Miracle Worker Pope John Paul II on Fast Track to Sainthood
The Vatican could soon bestow sainthood upon Pope John Paul II. The late pontiff is believed to have had a hand in two divine interventions that led to the miraculous recoveries of terminally ill patients.
Pope John Paul II, miracle man
The apparently wondrous healing of Nicola Grippa of Salerno, Italy is not the first posthumous miracle attributed to Karol Jozef Wojtyla, the former Polish pope. Following a second miracle assigned to the Pole earlier this year, the development could help to fast-track John Paul II's path to sainthood.
The Vatican's Congregation for the Causes of Saints, casually known as the "saint factory," is also looking into claims that John Paul II interceded on behalf of a French nun who was incapacitated by Parkinson's disease. After members of her community prayed for the intercession of the deceased pope -- who during his lifetime had suffered from the same degenerative disease -- the elderly woman experienced a complete and lasting recovery.
Similarly, Grippa's wife Elisabeth says that after she prayed to Pope John Paul II on behalf of her ailing husband, Wojtyla "appeared to her in a dream, holding a small child in his hand and walking on a road of white cobblestones," Mr. Grippa told La Stampa newspaper. The 76-year-old man was diagnosed with cancer three years ago, and doctors told him the tumors, which had spread to his lungs, kidney and spine, were inoperable and would soon kill him.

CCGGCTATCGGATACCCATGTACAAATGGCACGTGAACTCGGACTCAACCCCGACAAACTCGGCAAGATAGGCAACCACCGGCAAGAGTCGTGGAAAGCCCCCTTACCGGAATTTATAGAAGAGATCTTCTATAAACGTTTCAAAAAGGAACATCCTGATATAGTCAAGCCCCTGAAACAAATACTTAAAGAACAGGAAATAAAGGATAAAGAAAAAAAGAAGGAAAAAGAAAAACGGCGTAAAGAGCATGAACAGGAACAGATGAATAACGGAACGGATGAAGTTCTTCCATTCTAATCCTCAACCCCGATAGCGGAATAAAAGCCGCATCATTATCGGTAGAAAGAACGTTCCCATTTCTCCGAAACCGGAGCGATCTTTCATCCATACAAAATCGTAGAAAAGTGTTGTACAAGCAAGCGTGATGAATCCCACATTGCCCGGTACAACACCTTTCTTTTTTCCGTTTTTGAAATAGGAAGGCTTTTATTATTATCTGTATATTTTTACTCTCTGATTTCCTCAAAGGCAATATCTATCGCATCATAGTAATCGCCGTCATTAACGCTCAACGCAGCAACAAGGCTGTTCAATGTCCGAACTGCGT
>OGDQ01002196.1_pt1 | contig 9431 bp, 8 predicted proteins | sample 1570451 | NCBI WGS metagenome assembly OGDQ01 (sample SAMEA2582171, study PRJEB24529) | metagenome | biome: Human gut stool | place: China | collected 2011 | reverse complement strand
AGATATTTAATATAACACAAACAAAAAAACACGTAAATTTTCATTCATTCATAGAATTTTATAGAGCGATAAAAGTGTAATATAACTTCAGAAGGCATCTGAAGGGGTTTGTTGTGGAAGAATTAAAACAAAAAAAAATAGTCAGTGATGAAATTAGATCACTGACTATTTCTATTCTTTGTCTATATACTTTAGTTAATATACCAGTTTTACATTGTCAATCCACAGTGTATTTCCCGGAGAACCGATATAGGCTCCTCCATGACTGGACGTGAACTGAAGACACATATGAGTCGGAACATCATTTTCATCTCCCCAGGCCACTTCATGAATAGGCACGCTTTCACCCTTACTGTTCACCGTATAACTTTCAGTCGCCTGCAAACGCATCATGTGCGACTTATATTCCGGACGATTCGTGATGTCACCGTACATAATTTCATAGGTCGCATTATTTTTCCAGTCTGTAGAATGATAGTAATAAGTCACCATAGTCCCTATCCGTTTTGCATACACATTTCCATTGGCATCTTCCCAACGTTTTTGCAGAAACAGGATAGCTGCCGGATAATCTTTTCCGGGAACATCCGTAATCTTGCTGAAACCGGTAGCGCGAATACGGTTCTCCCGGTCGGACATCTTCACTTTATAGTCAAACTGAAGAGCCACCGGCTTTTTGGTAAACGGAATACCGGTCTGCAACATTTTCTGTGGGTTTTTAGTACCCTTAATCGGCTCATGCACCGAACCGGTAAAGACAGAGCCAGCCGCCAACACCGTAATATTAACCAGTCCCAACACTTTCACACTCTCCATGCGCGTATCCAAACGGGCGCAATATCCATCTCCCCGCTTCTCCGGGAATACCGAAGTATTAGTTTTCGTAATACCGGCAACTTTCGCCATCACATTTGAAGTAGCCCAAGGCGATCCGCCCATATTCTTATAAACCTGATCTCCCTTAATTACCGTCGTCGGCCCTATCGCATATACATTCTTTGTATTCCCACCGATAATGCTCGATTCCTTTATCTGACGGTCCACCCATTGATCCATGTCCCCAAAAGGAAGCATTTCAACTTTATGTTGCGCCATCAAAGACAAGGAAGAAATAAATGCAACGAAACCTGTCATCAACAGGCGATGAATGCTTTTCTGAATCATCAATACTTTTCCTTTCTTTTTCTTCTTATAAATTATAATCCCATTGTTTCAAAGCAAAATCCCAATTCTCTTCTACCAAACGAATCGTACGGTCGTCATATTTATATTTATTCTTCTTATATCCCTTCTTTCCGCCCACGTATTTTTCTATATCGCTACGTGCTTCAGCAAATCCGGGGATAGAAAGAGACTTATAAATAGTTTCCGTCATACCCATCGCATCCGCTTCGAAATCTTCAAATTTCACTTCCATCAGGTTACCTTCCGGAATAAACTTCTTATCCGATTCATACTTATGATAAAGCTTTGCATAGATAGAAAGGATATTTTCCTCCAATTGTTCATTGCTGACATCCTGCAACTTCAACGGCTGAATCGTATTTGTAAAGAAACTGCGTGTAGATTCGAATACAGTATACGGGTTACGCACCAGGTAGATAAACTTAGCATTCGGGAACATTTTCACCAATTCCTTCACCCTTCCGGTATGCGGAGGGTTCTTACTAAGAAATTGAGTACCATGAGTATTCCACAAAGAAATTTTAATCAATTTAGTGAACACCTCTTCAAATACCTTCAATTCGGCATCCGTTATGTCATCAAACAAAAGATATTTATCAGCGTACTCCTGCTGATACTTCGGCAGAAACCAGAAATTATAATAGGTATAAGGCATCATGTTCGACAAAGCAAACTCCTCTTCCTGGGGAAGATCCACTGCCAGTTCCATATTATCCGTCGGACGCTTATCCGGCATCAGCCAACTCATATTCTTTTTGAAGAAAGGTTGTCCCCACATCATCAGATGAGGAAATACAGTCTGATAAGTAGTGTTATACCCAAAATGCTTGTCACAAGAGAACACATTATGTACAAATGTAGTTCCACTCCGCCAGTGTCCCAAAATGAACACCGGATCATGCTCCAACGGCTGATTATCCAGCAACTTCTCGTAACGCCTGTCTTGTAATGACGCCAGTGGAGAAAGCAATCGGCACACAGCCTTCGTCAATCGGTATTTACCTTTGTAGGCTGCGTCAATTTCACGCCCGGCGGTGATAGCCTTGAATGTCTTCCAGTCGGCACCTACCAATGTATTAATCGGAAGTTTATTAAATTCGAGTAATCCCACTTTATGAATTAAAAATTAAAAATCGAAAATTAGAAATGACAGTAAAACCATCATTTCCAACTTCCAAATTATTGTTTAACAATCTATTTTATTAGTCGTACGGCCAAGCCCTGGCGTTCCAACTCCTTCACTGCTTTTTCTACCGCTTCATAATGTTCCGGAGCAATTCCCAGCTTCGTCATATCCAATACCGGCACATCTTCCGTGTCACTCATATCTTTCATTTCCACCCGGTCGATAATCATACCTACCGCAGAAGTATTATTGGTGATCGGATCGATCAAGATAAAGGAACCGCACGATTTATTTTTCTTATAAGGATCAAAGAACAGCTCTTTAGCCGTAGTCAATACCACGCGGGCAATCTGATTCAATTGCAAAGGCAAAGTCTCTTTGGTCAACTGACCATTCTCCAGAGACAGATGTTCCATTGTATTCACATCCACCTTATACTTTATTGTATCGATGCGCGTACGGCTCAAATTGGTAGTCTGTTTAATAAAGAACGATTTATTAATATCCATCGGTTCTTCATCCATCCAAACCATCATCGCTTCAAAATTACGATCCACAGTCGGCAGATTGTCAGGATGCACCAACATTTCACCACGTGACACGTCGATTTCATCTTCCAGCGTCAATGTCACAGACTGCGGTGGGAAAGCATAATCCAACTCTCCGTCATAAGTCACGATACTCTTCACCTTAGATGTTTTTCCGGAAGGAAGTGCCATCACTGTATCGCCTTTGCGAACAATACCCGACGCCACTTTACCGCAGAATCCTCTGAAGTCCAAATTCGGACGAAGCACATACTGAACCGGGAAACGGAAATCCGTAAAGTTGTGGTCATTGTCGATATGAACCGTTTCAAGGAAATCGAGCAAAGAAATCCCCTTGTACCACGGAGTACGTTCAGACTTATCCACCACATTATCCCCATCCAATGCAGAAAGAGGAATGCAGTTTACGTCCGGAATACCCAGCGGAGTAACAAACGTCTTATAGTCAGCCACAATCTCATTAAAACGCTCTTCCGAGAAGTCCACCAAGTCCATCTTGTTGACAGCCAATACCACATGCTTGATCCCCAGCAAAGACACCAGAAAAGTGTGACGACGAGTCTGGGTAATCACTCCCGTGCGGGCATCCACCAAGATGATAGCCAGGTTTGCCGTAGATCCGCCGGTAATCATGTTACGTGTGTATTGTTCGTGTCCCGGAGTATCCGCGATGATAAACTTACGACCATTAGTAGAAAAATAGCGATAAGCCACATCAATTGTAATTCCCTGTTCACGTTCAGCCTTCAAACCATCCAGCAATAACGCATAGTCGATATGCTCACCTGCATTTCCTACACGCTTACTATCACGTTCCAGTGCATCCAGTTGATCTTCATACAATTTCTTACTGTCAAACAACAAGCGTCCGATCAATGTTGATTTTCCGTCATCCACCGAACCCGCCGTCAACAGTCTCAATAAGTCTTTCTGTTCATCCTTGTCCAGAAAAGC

Archbishop Gerardo Pierro brought the case to the Vatican after he learned of the medically inexplicable recovery from doctors at San Leonardo Hospital in Salerno. "The recovery has lasted," he told Il Mattino newspaper on Nov. 2, and "a year and a half later, the inexplicable remains confirmed."
"It was a prodigious intervention, a miracle of the first order," Pierro said.
Devout Catholics believe that after death, the souls of the deceased are able to hear earthly prayers to God. Their ability to intervene on behalf of requests for healing is seen as proof that the virtuous reside in heaven.
The first step to sainthood is beatification. If a candidate is credited with a miracle after death or found to be a martyr, he is declared blessed and may be venerated. The Vatican must examine every aspect of the candidate's life and teachings to make sure he expressed no heretical views. After beatification, another miracle is needed for canonization and the formal declaration of sainthood.
The process is conducted in secrecy and can take decades or even centuries, although restrictions seem to have loosened in modern times. In his 26-year pontificate, Pope John Paul II canonized 482 saints -- more than the combined tally of his predecessors during the last 500 years, according to the Vatican.
The current pontiff, Pope Benedict XVI, has called for stricter rules in the nomination of saints. At the same time, he has put his predecessor on the fast track to sainthood by waiving the usual five-year waiting period after a candidate's death. The rule was designed to guard against emotionally charged decisions.
Still, the Vatican has yet to provide some important details about the latest miracle -- nothing is known about the name or address of the healed cancer patient and no details have been given about the doctor who was treating the man.